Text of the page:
India’s kidney villages may be living on borrowed time. These desperately poor villages are preyed upon by organ traffickers who seek to buy kidneys from healthy but impoverished rural people.
A nationwide awareness campaign aims to increase the number of legitimate organ donations in response to shortages in the country and to stop the booming trade in black market organs.
The campaign, titled “poochna mat bhoolo” or “don’t forget to ask”, will target three lakh (300,000) doctors. It will involve a text based system reminding doctors to ask families of the deceased whether they wish to donate their loved one’s organs.
There is a vast discrepancy between the number of organ donations needed and those that actually occur. In the example of kidney transplants, Ministry of Health data indicates that annually between one and two lakh transplants are required, the number of actual transplants taking place is around 5000.
The Poochna mat bhoolo drive is an attempt at addressing this discrepancy. Krishan Kumar Aggarwal, president of the Indian Medical Association has said “Families don’t remember to donate organs when a loved one dies, or it’s too late by the time they do. So we are reminding doctors to speak to them immediately after a death”. It is hoped this will increase the supply of donated organs to ease the shortages.
The black market trade of organs is another target of the drive. In August of 2016 the CEO of Hiranandani hospital, as well as four doctors were arrested by Mumbai police upon discovery of a kidney racket at the hospital.
Situations for some impoverished villages have become desperate. Bindol, in North Dinajpur has come to be known as the “kidney village”. Where business is sparse and the population’s overwhelmingly poor this manner of situation takes root. Villagers are receiving Rs. 60,000-100,000 for a kidney, and accepting these terms as it means staving off starvation. The men in charge of this kidney racket grow wealthy from the profits, able to name their price to those desperate for a life saving operation.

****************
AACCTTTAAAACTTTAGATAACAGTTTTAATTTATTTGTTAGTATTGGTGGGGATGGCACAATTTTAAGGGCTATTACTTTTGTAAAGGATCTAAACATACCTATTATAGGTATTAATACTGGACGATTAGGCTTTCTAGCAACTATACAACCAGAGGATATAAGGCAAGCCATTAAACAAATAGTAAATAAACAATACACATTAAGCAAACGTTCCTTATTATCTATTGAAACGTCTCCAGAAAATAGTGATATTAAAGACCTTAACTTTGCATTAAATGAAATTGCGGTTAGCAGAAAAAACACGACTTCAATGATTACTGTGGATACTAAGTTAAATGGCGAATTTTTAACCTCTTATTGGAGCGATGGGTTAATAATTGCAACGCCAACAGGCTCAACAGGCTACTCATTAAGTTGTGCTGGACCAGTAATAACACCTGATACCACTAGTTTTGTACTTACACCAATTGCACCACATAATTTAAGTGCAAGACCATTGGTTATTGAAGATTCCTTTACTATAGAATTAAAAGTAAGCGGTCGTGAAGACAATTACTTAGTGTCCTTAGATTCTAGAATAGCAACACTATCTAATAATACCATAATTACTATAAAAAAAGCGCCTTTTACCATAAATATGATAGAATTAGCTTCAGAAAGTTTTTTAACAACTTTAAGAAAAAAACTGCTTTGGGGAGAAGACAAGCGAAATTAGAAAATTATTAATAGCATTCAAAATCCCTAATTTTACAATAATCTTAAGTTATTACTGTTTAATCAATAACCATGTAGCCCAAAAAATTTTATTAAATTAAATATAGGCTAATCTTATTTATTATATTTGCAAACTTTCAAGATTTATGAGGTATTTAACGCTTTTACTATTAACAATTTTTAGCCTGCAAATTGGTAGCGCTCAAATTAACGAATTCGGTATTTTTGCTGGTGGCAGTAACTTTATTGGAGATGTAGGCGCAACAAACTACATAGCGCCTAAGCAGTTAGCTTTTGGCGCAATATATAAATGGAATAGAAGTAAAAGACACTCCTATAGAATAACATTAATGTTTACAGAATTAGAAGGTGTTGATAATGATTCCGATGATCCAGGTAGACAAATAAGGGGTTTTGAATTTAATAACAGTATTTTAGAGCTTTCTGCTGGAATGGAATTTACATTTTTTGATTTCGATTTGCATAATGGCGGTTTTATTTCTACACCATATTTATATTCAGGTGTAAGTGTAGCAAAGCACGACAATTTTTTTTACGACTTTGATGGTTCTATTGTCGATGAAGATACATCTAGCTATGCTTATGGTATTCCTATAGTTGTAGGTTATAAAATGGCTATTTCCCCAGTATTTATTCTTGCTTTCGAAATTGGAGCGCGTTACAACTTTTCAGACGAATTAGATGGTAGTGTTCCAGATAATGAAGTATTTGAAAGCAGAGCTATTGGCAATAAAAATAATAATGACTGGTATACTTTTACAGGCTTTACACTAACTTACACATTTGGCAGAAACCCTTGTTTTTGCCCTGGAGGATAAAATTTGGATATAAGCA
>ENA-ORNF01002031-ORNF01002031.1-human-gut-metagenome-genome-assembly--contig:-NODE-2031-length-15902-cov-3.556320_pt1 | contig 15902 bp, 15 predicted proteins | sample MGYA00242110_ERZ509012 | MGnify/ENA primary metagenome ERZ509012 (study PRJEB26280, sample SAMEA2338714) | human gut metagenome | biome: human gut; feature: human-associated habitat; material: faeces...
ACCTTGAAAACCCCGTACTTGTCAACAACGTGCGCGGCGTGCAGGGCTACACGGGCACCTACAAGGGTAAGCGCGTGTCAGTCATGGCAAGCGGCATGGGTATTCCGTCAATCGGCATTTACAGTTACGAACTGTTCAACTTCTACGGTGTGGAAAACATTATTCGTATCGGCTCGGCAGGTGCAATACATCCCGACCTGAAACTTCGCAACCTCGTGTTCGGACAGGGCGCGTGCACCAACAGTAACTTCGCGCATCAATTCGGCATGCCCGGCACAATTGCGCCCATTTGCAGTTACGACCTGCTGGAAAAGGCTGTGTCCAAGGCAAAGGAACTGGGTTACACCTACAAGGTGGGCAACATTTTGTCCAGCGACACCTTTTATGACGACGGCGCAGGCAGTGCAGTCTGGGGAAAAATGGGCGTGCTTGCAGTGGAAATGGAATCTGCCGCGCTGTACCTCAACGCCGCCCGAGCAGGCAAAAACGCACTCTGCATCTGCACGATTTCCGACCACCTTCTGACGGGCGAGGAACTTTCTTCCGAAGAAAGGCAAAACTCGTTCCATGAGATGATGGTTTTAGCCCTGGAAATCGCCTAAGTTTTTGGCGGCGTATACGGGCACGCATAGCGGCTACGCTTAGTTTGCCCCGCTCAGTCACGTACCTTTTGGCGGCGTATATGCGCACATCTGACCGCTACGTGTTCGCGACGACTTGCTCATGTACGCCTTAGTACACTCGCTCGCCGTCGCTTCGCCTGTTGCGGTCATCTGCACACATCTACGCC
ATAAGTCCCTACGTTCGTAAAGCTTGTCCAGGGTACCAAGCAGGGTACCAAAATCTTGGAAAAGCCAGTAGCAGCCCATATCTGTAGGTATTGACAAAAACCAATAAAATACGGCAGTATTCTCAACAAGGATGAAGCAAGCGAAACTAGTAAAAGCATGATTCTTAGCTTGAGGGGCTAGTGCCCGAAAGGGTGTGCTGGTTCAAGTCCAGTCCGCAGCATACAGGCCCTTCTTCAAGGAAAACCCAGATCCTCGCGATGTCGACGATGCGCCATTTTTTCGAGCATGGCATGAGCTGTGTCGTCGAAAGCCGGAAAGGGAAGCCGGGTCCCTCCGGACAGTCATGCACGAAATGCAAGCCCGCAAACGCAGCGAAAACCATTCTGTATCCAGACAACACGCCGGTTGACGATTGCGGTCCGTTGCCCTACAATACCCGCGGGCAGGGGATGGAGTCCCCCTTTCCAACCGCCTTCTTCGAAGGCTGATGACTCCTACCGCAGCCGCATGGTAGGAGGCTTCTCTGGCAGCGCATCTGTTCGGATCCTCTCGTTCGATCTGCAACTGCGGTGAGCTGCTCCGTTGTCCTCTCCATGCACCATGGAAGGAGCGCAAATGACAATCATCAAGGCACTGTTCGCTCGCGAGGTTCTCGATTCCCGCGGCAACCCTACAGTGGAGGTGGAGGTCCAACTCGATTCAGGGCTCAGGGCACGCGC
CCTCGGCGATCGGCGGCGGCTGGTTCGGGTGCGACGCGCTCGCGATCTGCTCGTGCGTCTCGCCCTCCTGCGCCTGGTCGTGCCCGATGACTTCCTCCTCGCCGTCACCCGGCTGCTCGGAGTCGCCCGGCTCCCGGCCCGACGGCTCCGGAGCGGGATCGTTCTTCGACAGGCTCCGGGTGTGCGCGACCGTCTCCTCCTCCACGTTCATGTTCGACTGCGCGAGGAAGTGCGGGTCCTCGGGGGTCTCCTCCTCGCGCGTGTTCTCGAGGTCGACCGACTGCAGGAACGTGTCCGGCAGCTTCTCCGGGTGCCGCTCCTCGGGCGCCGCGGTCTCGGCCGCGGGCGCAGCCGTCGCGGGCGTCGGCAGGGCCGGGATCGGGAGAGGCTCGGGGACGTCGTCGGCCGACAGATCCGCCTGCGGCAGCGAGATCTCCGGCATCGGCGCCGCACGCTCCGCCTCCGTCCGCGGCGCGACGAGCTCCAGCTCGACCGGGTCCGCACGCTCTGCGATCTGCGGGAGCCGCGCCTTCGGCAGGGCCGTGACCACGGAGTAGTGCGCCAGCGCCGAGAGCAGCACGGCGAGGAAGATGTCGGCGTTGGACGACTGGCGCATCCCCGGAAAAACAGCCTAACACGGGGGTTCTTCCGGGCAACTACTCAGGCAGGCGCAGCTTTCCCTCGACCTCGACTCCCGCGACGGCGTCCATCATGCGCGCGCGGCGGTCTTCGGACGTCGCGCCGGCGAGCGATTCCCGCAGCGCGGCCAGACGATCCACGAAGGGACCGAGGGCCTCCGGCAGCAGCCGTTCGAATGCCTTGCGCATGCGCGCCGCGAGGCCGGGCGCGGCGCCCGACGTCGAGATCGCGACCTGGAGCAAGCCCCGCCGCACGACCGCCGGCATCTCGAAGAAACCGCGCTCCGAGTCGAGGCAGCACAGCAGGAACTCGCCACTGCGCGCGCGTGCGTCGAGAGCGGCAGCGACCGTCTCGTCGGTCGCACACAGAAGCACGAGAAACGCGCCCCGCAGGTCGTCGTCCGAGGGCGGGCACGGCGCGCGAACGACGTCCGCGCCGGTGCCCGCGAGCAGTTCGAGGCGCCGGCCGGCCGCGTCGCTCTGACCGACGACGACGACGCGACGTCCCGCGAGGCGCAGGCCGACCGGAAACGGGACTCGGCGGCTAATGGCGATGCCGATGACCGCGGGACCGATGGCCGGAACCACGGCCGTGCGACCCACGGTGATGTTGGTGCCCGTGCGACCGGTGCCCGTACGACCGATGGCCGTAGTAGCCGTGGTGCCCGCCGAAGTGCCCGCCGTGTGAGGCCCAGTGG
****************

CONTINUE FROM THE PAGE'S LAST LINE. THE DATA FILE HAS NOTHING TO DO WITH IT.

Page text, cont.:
Poochna mat bhoolo could theoretically eliminate the possibility of middlemen offering patients money for the organ donation, though after the revelation that the trafficking rings may even include doctors and CEOs, this is now less assured.
India has long neglected the importance of organ transplantation. Though there have been recent surges in those signing up to be organ donors in cities such as Kolhapur, the statistics for actual transplantations performed in the last few decades are damning.
According to the Indian transplant registry between 1971 and 2015, only 21,395 kidney transplants were performed. Of these only 783 were from kidneys sourced from cadavers. This total over a 30 year period does not even account for the Ministry of Health estimates for a single year, said to be 1 to 2 lakh.
This is an abysmally low transplant rate. If this remains unaddressed in the coming years it may cause huge problems to Indian healthcare as kidney disease is becoming more prevalent at an alarming rate. Poochna mat bhoolo may be far too little, far too late. More radical solutions may be in order if the problem is left unresolved.